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A corpse. Yes, I am obsessed with death and decay.

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And a stone structure:

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That’s enough of the Manhattan Bridge photos.

A lonely orange ball:

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Flowers down by the Cathedral Basilica of Saint James:

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A flying pigeon party down in Brooklyn Heights:

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And finally, another rain-soaked leaf:

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Photo Set – 2013 NYC Marathon

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Today, I staggered out early to shoot the 2013 ING NYC Marathon from my neighborhood of Bay Ridge, Brooklyn. Instead of shooting it in a straight-up reportage/documentary style, I jerry rigged up a strobe lighting setup to get a more dramatic look.

People were in really great spirits and I tried to capture some of that, as well as the struggle involved in crossing the finish line.

Congratulations to everyone that gave it a shot!

P.S. If you are a publication or web site interested in using these photos, please contact me first.

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Liberty Burning

Is Having No Point of View a Point of View?

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I was once told that some of my work had a strong element of ambivalence to it.

The Mirriam-Webster Dictionary defines ambivalence as follows:

1: simultaneous and contradictory attitudes or feelings (as attraction and repulsion) toward an object, person, or action

2a : continual fluctuation (as between one thing and its opposite)

b: uncertainty as to which approach to follow

I found that a bit eye-opening, as it seemed scarily accurate. In some ways, I’m an extraordinarily opinionated person. But that side of me seems confined to personal morals and standards of treatment.

But when it comes to bigger-picture issues, namely in politics and technology, I feel like I see nothing but shades of grey. I mean, way more than 50.

So while a lot of good art has been made in the name of political statements, I wonder where mine sits because my output is, well, sort of ambivalent.

Sometimes, I just don’t know what to think.

Is the above picture a symbol of the United States of America being beaten, battered, and burned by wars and economic disaster, but still fighting?

Or is it a metaphor for the death of liberty (think NSA scandals) and just how difficult the American dream of upward mobility has become?

I constantly find myself torn between various points of view, which makes me wonder if having no viewpoint is my point of view.

Is that valuable? Should I embrace it and run towards it?

When producing work, I tend to start with aesthetics – taking the Garry Winogrand attitude of “I photograph to find out what something will look like photographed”.

Later on, I connect the dots in terms of metaphors and symbolism, which I think is a valid way of working because the subjects we choose to shoot does say something about who we are and our artistic tendencies.

One exception would be my Trayvon Martin photo where I wanted to use specific colors to reference the colors of the American flag because that whole situation truly is an American tragedy.

I described that photo as follows:

I wanted to instill a feeling of loneliness and solitude with the position of the hoodie, with the red light indicating danger coming from behind. The fact that no face is shown is intentional, a sort of play on the phrase “we are all Trayvon Martin”.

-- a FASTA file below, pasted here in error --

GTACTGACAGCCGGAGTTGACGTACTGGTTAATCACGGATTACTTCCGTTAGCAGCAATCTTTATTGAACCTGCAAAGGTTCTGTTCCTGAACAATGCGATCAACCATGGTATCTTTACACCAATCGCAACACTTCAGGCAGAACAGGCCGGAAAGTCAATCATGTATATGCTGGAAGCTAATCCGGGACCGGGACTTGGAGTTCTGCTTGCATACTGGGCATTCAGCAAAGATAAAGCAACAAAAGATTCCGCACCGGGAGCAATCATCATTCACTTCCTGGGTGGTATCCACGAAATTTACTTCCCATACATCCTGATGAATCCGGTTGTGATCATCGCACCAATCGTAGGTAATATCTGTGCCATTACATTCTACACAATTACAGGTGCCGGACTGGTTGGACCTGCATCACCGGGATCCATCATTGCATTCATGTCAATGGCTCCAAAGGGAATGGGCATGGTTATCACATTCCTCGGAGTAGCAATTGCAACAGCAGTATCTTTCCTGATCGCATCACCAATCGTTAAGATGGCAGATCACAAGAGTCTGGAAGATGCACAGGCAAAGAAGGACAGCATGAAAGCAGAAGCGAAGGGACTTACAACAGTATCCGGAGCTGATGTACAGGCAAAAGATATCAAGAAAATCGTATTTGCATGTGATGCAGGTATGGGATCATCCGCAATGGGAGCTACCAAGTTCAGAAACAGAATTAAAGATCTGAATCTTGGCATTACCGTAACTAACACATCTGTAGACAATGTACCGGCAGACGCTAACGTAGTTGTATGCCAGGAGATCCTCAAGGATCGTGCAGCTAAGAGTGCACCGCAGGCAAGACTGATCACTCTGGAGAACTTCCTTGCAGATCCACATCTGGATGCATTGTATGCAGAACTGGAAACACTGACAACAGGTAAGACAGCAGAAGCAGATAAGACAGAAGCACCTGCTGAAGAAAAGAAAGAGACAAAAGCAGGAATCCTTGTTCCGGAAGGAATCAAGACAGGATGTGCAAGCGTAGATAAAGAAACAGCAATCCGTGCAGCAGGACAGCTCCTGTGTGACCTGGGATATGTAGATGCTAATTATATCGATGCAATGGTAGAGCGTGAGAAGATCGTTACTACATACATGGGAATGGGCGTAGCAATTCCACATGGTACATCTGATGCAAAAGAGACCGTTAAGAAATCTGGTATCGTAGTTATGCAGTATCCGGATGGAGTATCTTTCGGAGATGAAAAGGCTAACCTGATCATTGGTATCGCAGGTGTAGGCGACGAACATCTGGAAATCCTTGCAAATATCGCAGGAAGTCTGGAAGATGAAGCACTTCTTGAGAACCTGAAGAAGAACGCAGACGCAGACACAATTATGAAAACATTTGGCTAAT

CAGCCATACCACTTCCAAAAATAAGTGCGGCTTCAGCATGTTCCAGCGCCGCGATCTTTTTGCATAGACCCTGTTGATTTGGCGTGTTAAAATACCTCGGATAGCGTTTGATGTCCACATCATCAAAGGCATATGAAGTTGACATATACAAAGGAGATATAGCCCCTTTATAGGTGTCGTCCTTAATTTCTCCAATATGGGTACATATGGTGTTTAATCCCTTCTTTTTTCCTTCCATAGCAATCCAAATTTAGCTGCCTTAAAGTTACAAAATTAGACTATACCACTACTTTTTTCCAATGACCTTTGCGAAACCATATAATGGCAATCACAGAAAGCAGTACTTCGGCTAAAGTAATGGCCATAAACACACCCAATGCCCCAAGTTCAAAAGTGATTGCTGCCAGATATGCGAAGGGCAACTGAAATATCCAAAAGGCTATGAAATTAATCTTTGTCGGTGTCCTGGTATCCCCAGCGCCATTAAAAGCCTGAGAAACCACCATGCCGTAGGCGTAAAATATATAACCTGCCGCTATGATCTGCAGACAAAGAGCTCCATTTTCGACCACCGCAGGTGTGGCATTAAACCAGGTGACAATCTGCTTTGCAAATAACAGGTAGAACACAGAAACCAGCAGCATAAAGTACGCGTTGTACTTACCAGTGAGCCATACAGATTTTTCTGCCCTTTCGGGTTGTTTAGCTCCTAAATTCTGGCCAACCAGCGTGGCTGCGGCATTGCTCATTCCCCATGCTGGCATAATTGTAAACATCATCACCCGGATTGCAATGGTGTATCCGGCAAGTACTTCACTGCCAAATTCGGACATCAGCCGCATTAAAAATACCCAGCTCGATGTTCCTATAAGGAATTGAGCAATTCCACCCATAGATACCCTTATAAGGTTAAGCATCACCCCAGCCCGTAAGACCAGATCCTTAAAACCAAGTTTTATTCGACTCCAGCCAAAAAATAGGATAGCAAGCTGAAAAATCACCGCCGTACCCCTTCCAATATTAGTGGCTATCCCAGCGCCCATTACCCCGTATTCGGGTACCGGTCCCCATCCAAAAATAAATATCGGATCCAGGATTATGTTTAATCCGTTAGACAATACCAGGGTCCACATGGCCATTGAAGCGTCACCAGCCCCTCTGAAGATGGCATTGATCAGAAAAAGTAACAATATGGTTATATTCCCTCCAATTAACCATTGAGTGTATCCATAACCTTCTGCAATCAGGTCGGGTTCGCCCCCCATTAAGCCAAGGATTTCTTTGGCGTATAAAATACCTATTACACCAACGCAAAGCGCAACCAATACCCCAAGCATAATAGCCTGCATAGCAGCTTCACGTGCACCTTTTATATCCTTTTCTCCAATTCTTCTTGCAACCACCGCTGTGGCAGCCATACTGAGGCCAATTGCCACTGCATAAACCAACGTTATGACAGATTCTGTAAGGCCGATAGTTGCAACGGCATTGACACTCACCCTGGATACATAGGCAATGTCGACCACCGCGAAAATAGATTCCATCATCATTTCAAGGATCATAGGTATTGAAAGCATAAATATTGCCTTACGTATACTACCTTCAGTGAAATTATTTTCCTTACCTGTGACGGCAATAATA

But even then, I focused on the horror of the death, not the politics.

I don’t know. I feel like everyone is opinionated these days, but the more I think about it, the more I want to run away from that, and leave opinions up to the viewer.

After

Photographs Lie

A portrait is not a likeness. The moment an emotion or fact is transformed into a photograph it is no longer a fact but an opinion. There is no such thing as inaccuracy in a photograph. All photographs are accurate. None of them is the truth.
-Richard Avedon

Last week, I was walking with a friend along Manhattan’s west side. We had cameras with us, and a man saw us and asked us if we happened to have an extra roll of color film to sell him.

We were booth shooting digitally, so we couldn’t help him, but we ended up having a 20-minute conversation about photography, and how much things have changed since the film days.

At one point, I decided to start photographing him. The camera I was using (a vintage Sony DSC-R1 from… 2005) is absolutely dead silent and has an articulating LCD screen on top, so you can shoot looking down like a Rolleiflex or Hasselbad.

Here are the two most interesting frames:

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These photos were shot just 5 seconds apart. So was our conversation a happy one or sad one? Which 1/200th of a second is the truth?

Most likely neither.

I think this is a good illustration of how deceptive a photo can be. One photo could support the idea of a joyous conversation – the other, a sad one.

For now, I’ll just say it was interesting.

Because Wearing Hoodies Is Bad For Your health

The Trayvon Martin Case – My Visual Reaction

Because Wearing Hoodies Is Bad For Your health

I can’t believe it’s been three months since I last posted an update to this blog.

Maybe that’s a good thing, as I’ve been spending a lot of time making a whole new body of still life work. It’s a huge departure from my street photography, but it’s been an enjoyable and therapeutic one.

This photo was created as a reaction to George Zimmerman being found not guilty on all counts related to the death of Trayvon Martin.

I wanted to instill a feeling of loneliness and solitude with the position of the hoodie, with the red light indicating danger coming from behind. The fact that no face is shown is intentional, a sort of play on the phrase “we are all Trayvon Martin”.

Will be posting all new portfolios soon.

Stegosaurus Still Life, and a New Direction

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Over the past month or so, I’ve fallen in love with still life photography as a means for self-expression. I haven’t shot any street photography since then, and I doubt I’m done with that genre, but I’m finding that still life’s bringing out a different side of me — the side that wants to play.

Putting together a still life photograph feels like playing to me. When I have my object and lights and knick knacks, I feel exactly the way I did when I was a 7-year old playing with Legos.

Photographs represent my work, but they’re increasingly the product of play, and that’s opening up a new area of enjoyment from me.

I’ll be writing more on this topic in the future.